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In early options trading on Sunday, the shekel continued to strengthen against the U.S. dollar, with a further 1.5 percent drop in the exchange rate. The dollar is currently being traded at NIS 4.7483.

On Friday, the representative dollar exchange rate was set at NIS 4.769, a 1.2 percent gain from Thursday's official daily rate. After the daily rate was set, the shekel continued to gain ground and traded at NIS 4.756.

Since last Monday when Bank of Israel Governor David Klein raised lending rates by 2 percent, the dollar has lost 22 agorot in local currency trading, from NIS 4.982, constituting a 4.5 percent revaluation of the local currency.

Dealing rooms note that the shekel's strength in the past week stemmed primarily from the rate hike and from Klein's determination to fight for the Bank of Israel's goal of price stability.

In the past month, the Bank of Israel has raised lending rates 4.5 percent from 4.6 to 9.1 percent. The rate hikes contributed to a 7.3 percent gap with dollar interest.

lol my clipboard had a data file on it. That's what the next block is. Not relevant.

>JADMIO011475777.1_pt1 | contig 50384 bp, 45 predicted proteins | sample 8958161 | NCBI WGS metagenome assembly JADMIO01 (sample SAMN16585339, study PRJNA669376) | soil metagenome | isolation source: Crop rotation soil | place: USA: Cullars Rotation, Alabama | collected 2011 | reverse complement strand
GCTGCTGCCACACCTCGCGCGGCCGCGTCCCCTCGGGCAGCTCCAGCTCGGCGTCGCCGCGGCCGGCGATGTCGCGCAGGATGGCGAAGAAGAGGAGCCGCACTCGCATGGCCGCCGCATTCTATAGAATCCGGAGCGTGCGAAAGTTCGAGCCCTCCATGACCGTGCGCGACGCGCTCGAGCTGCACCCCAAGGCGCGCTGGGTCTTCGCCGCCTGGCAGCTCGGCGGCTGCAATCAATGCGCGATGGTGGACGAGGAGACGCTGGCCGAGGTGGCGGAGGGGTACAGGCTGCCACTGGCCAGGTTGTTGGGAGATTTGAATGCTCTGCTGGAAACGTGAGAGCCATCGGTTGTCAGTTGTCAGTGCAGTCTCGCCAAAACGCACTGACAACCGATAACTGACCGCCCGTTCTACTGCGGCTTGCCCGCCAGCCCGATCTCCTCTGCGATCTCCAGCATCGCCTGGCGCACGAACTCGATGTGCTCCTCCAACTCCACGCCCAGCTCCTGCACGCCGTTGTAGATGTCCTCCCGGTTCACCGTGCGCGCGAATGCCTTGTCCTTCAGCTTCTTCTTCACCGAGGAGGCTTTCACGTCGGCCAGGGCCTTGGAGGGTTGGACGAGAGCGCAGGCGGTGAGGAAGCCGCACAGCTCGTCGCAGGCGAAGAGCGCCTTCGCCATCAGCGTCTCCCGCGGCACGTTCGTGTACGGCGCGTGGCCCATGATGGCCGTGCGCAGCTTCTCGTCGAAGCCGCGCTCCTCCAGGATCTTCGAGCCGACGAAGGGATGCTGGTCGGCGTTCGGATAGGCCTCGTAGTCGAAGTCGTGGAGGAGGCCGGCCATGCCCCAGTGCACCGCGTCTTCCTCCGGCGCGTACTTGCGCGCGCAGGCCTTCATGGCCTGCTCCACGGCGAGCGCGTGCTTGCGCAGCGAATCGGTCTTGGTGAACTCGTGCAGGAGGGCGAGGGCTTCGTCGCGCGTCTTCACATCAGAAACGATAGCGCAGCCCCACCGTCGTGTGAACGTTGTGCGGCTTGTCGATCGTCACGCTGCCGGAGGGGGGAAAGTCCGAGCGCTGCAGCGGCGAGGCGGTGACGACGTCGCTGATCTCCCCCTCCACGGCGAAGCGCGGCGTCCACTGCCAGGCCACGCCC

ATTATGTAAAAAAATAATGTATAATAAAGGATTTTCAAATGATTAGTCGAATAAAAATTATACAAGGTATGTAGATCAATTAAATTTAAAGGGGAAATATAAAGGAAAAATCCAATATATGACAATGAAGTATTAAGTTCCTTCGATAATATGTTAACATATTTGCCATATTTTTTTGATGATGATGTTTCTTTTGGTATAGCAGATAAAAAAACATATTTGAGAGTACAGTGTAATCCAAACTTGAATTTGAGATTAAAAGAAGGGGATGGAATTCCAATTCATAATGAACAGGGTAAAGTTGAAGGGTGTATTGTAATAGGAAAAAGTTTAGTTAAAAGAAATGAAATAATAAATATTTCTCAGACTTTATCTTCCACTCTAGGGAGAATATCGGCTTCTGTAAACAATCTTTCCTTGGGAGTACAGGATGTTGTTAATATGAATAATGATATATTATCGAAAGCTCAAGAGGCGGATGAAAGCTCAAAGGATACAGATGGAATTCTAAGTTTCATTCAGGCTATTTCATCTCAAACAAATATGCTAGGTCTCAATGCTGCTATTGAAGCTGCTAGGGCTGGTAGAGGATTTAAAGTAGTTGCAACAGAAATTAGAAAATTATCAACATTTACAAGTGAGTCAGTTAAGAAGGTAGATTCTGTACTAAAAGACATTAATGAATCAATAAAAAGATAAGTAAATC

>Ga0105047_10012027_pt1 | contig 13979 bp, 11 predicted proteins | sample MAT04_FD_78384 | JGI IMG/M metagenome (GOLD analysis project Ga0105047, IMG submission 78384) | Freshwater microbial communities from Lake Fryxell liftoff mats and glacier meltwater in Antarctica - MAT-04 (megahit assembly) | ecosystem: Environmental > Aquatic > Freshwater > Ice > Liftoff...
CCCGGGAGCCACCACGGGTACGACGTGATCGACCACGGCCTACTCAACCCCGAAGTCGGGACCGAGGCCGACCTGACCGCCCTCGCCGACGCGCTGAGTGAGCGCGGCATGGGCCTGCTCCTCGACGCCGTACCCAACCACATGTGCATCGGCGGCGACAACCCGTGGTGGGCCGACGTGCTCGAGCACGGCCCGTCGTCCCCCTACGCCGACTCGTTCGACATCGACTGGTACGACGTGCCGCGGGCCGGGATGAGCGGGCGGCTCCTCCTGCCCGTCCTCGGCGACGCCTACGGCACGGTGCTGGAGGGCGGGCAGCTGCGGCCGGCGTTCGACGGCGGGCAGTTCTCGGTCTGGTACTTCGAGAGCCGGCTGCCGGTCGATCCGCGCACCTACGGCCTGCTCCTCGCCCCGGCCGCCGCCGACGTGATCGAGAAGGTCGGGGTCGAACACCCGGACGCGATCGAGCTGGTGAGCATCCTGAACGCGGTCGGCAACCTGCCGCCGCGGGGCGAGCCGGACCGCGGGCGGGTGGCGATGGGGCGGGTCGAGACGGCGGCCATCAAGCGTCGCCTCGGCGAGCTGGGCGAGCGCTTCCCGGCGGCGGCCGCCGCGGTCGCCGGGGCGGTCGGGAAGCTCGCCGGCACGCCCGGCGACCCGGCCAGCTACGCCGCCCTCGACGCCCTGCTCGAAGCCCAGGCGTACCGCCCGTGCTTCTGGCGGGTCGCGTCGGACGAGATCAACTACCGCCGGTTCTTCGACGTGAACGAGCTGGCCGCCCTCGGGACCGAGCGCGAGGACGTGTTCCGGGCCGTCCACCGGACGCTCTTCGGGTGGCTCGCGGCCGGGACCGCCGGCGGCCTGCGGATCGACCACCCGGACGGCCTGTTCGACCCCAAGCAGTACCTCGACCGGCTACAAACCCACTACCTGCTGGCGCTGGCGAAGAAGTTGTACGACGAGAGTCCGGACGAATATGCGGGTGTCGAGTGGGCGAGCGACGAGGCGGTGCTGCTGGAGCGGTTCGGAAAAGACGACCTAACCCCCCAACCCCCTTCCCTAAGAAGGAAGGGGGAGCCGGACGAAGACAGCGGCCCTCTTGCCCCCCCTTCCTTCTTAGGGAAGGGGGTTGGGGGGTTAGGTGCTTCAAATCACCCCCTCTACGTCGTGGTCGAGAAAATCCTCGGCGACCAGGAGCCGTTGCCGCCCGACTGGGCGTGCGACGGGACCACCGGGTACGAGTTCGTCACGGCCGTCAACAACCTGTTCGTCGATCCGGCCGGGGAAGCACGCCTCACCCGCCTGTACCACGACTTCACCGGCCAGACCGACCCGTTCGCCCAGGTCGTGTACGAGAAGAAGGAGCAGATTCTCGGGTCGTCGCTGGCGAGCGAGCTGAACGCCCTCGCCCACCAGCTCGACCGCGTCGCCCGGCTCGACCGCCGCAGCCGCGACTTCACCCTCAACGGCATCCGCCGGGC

In addition, the risk in shekel investments dropped due to the calmer bond market and Klein's policy, so investors preferred shekel investments to dollar-linked alternatives. Month-end corporate currency conversions also boosted shekel strength.

In addition, currency market players anticipate improved cooperation between Finance Minister Silvan Shalom and Klein and cuts in the 2003 budget. The dollar's weakening against the euro, influenced in the past few days by the WorldCom scandal, also helped foreign banks and speculators to adjust dollar positions. Nonetheless, some dealers still predict the shekel could devalue again, and recommend a foreign currency component to investment portfolios.